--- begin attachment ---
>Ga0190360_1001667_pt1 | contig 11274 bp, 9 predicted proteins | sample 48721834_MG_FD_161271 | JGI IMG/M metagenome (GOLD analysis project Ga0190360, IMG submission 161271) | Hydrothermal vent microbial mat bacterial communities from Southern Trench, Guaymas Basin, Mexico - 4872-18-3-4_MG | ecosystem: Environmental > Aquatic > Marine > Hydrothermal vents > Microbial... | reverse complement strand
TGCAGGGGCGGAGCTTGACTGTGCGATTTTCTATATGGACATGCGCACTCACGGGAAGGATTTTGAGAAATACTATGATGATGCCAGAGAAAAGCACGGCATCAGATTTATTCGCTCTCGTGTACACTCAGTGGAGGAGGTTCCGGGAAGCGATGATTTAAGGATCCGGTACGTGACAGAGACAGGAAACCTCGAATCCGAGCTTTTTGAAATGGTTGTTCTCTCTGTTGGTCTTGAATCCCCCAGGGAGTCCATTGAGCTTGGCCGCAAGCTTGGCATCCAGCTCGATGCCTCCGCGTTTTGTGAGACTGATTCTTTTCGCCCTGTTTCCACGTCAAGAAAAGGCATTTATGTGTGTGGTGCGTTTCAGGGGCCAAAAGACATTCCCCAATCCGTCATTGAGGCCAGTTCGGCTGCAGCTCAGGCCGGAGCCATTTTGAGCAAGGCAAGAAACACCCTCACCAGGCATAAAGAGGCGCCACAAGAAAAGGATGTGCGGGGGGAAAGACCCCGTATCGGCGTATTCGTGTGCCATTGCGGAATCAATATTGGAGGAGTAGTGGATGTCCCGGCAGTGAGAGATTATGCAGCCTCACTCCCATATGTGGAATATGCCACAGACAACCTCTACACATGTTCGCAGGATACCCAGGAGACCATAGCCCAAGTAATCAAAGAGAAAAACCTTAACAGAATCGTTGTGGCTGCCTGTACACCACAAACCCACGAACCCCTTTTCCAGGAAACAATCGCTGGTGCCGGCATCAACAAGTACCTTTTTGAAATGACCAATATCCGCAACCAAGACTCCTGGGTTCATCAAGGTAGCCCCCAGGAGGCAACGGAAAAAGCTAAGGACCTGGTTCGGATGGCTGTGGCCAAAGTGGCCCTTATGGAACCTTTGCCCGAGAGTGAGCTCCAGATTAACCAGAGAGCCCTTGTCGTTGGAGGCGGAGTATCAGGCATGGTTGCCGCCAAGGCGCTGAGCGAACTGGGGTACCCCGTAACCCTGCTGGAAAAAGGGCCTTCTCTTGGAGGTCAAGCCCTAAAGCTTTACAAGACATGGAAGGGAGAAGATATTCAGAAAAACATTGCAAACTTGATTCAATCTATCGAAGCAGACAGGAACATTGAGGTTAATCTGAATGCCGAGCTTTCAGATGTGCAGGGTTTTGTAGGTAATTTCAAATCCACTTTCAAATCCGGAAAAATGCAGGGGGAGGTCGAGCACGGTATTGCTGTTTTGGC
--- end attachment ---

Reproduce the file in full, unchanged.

>Ga0190360_1001667_pt1 | contig 11274 bp, 9 predicted proteins | sample 48721834_MG_FD_161271 | JGI IMG/M metagenome (GOLD analysis project Ga0190360, IMG submission 161271) | Hydrothermal vent microbial mat bacterial communities from Southern Trench, Guaymas Basin, Mexico - 4872-18-3-4_MG | ecosystem: Environmental > Aquatic > Marine > Hydrothermal vents > Microbial... | reverse complement strand
TGCAGGGGCGGAGCTTGACTGTGCGATTTTCTATATGGACATGCGCACTCACGGGAAGGATTTTGAGAAATACTATGATGATGCCAGAGAAAAGCACGGCATCAGATTTATTCGCTCTCGTGTACACTCAGTGGAGGAGGTTCCGGGAAGCGATGATTTAAGGATCCGGTACGTGACAGAGACAGGAAACCTCGAATCCGAGCTTTTTGAAATGGTTGTTCTCTCTGTTGGTCTTGAATCCCCCAGGGAGTCCATTGAGCTTGGCCGCAAGCTTGGCATCCAGCTCGATGCCTCCGCGTTTTGTGAGACTGATTCTTTTCGCCCTGTTTCCACGTCAAGAAAAGGCATTTATGTGTGTGGTGCGTTTCAGGGGCCAAAAGACATTCCCCAATCCGTCATTGAGGCCAGTTCGGCTGCAGCTCAGGCCGGAGCCATTTTGAGCAAGGCAAGAAACACCCTCACCAGGCATAAAGAGGCGCCACAAGAAAAGGATGTGCGGGGGGAAAGACCCCGTATCGGCGTATTCGTGTGCCATTGCGGAATCAATATTGGAGGAGTAGTGGATGTCCCGGCAGTGAGAGATTATGCAGCCTCACTCCCATATGTGGAATATGCCACAGACAACCTCTACACATGTTCGCAGGATACCCAGGAGACCATAGCCCAAGTAATCAAAGAGAAAAACCTTAACAGAATCGTTGTGGCTGCCTGTACACCACAAACCCACGAACCCCTTTTCCAGGAAACAATCGCTGGTGCCGGCATCAACAAGTACCTTTTTGAAATGACCAATATCCGCAACCAAGACTCCTGGGTTCATCAAGGTAGCCCCCAGGAGGCAACGGAAAAAGCTAAGGACCTGGTTCGGATGGCTGTGGCCAAAGTGGCCCTTATGGAACCTTTGCCCGAGAGTGAGCTCCAGATTAACCAGAGAGCCCTTGTCGTTGGAGGCGGAGTATCAGGCATGGTTGCCGCCAAGGCGCTGAGCGAACTGGGGTACCCCGTAACCCTGCTGGAAAAAGGGCCTTCTCTTGGAGGTCAAGCCCTAAAGCTTTACAAGACATGGAAGGGAGAAGATATTCAGAAAAACATTGCAAACTTGATTCAATCTATCGAAGCAGACAGGAACATTGAGGTTAATCTGAATGCCGAGCTTTCAGATGTGCAGGGTTTTGTAGGTAATTTCAAATCCACTTTCAAATCCGGAAAAATGCAGGGGGAGGTCGAGCACGGTATTGCTGTTTTGGC